Logo of MEESC
 

Environmental Stewardship Commission
(MEESC)

Episcopal Church in Minnesota

 
Coat of Arms of Episcopal Diocese of Minnesota
 
Shield of Episcopal Church

Upcoming Activities:

Next Meeting:

We meet quarterly close to the solstice and equinox.


Resolutions:

Resolution on the Spirituality of Food Production

Resolution on Church Buildings and Grounds


Resolution on Creation Season

Resolution on Green Congregations

On our Website:

Reflections:
Resources:
Environmental Events:

 

If you find the information in this reflection to be of interest or concern, please contact MEESC Members.

Members of MEESC reside around the Diocese of Minnesota and are available to assist you and your congregation in their environmental stewardship walk.

Please contact us at any time with your questions.

 

 

Creation Season 2011 (Year A)
Forests

Welcome! We're glad you're planning on observing a liturgical season of creation. We have prepared some materials for you to use in worship, teaching, and personal reflection.

The Notes on the readings for this topic are available for you to use. You may

  • copy and paste what you wish from this page directly to your preparation materials or
  • download the materials as part of a reference materials for the individuals involved in preparing religious education, homilies, or special liturgical materials for your Service.

This Sunday's topic is Forests. The following themes may be useful in preparing a sermon, prayers, or study:

Trees; land; water; animals; new life in spring; multiple lights; ecosystem; habitat; sturdy; tall; majestic; uniform; inhabitants; Robin Hood; inner life; plants; dirt; rivulets going somewhere; water running through it; good place to hide; limited visibility; spirity (shape changers) within and behind trees; darker; rustling and creaking of trees/branches; sighs.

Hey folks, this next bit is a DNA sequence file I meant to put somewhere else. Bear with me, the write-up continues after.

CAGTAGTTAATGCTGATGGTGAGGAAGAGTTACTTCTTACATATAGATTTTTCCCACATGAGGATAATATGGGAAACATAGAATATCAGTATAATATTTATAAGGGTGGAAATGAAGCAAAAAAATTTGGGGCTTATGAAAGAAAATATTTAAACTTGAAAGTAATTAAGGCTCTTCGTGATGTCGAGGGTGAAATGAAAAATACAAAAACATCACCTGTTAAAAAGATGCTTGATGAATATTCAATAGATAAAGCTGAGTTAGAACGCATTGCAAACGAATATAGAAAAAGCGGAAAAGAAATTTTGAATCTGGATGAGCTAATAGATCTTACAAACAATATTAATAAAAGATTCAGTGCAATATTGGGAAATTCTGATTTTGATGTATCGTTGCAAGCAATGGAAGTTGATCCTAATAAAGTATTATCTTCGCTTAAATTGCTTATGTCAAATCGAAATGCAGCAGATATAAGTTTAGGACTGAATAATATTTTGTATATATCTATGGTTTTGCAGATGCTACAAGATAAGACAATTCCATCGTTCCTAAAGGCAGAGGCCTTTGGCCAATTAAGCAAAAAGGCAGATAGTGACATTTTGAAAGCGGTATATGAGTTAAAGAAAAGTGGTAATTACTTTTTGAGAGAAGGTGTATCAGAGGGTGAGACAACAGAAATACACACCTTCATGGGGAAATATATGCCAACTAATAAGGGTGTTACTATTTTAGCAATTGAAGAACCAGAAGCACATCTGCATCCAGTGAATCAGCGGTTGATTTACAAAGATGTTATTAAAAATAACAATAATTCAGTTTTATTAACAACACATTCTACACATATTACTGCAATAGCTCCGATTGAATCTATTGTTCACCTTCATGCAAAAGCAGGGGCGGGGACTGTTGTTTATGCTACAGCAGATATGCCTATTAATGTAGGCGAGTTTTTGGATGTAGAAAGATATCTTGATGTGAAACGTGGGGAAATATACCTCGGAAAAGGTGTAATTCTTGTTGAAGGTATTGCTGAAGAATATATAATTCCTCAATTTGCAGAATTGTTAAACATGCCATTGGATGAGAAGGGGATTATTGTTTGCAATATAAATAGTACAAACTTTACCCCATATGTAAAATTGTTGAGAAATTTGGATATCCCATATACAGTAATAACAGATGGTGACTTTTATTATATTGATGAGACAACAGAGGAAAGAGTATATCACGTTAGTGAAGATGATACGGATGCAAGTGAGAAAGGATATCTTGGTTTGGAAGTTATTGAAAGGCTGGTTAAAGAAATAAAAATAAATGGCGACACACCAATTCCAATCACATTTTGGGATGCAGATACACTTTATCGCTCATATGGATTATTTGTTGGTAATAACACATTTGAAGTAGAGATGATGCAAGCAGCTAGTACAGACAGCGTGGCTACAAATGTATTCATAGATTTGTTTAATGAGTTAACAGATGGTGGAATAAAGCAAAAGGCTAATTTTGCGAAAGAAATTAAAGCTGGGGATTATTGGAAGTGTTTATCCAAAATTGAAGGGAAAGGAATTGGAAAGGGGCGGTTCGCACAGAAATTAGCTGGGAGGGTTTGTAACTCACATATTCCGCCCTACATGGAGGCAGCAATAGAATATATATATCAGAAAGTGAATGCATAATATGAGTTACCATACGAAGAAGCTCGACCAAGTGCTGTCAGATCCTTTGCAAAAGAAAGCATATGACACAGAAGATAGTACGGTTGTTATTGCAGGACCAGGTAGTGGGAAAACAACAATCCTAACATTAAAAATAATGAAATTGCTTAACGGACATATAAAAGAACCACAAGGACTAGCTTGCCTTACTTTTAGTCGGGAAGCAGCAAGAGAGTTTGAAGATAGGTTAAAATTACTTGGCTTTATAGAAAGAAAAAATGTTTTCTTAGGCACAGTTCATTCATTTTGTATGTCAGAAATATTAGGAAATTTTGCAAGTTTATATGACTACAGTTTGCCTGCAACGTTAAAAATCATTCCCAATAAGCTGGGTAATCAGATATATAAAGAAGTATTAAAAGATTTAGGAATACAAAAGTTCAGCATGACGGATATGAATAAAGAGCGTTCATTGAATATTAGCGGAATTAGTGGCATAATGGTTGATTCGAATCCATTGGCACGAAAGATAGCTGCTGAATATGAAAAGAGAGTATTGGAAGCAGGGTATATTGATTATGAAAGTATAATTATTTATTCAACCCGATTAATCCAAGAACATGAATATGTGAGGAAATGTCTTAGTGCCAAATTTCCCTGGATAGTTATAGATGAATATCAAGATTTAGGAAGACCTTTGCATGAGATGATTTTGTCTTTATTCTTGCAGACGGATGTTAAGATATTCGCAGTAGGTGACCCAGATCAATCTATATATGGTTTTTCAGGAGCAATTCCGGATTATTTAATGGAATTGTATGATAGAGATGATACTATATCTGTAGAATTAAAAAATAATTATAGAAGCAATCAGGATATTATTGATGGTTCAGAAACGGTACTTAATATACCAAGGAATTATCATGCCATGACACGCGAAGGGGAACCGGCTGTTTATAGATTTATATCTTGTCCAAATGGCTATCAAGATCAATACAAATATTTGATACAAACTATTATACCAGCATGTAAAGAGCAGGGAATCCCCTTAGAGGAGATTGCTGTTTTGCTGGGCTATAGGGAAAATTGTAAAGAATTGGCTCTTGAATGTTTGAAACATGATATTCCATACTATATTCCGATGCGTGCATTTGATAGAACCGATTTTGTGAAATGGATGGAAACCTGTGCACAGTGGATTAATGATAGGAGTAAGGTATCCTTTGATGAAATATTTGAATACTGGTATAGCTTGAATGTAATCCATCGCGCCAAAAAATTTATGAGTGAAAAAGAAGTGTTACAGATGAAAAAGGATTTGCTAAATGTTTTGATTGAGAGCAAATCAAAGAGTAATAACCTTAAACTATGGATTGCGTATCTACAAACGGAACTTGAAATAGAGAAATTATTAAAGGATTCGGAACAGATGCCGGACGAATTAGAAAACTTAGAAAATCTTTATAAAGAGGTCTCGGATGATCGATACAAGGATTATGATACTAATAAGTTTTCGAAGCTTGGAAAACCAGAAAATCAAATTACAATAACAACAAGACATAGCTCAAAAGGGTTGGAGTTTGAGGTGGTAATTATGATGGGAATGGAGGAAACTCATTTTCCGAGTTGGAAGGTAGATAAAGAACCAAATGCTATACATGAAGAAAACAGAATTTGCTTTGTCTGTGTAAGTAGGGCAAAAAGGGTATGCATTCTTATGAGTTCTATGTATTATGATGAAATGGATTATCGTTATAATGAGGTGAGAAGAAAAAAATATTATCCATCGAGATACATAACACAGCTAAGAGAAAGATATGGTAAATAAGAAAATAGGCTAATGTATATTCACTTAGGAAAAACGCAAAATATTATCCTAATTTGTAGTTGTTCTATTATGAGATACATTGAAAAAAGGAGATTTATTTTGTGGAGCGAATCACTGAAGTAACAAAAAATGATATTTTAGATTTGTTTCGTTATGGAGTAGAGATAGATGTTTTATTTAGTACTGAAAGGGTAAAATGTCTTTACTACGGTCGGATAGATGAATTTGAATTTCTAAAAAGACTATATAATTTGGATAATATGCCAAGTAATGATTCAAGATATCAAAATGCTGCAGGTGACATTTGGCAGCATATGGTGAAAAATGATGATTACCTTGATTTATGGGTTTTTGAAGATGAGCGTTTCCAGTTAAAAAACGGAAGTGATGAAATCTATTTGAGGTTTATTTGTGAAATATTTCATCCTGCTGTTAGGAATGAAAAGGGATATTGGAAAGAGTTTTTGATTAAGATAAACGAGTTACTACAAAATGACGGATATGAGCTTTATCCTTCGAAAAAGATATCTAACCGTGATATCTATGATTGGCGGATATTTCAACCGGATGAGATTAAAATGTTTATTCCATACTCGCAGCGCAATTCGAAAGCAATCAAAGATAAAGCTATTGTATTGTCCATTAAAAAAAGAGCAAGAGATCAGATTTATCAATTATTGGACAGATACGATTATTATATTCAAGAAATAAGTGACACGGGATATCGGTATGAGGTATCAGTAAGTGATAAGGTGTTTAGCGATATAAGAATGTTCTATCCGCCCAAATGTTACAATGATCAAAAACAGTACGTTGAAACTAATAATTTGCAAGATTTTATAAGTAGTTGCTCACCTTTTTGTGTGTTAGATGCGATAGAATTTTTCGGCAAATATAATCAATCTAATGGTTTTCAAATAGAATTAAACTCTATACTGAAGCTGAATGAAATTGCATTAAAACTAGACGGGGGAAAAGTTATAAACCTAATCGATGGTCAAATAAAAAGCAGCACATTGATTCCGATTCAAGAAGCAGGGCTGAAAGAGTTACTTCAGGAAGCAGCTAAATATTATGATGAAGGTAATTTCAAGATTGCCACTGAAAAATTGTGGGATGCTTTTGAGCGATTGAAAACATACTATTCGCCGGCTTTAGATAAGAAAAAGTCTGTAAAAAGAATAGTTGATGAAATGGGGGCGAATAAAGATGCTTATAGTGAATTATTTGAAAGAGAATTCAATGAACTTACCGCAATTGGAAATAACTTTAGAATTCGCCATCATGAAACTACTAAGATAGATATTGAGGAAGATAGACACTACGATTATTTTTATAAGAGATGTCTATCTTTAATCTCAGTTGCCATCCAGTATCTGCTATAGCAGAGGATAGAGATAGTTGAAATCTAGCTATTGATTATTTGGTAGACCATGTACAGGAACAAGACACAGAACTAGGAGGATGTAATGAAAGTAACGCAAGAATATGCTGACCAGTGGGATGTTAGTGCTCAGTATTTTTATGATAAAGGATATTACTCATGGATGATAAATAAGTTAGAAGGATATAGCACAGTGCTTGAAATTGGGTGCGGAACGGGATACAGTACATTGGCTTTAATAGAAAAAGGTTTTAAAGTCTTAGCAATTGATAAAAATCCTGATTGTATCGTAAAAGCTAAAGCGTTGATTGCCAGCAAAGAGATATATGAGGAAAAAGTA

Facts:

  • There are three major types of forests, classed according to latitude:
    • tropical
    • temperate
    • boreal forests (taiga)
  • Tropical forests are characterized by the greatest diversity of species. They occur near the equator, within the area bounded by latitudes 23.5 degrees N and 23.5 degrees S. One of the major characteristics of tropical forests is their distinct seasonality: winter is absent, and only two seasons are present (rainy and dry). The length of daylight is 12 hours and varies little. (Source: University of California Museum of Paleontology )
  • Temperate forests occur in eastern North America, northeastern Asia, and western and central Europe. Well-defined seasons with a distinct winter characterize this forest biome. Moderate climate and a growing season of 140-200 days during 4-6 frost-free months distinguish temperate forests. (Source: University of California Museum of Paleontology)
  • Boreal forests, or taiga, represent the largest terrestial biome. Occuring between 50 and 60 degrees north latitudes, boreal forests can be found in the broad belt of Eurasia and North America: two-thirds in Siberia with the rest in Scandinavia, Alaska, and Canada. Seasons are divided into short, moist, and moderately warm summers and long, cold, and dry winters. The length of the growing season in boreal forests is 130 days. (Source: University of California Museum of Paleontology)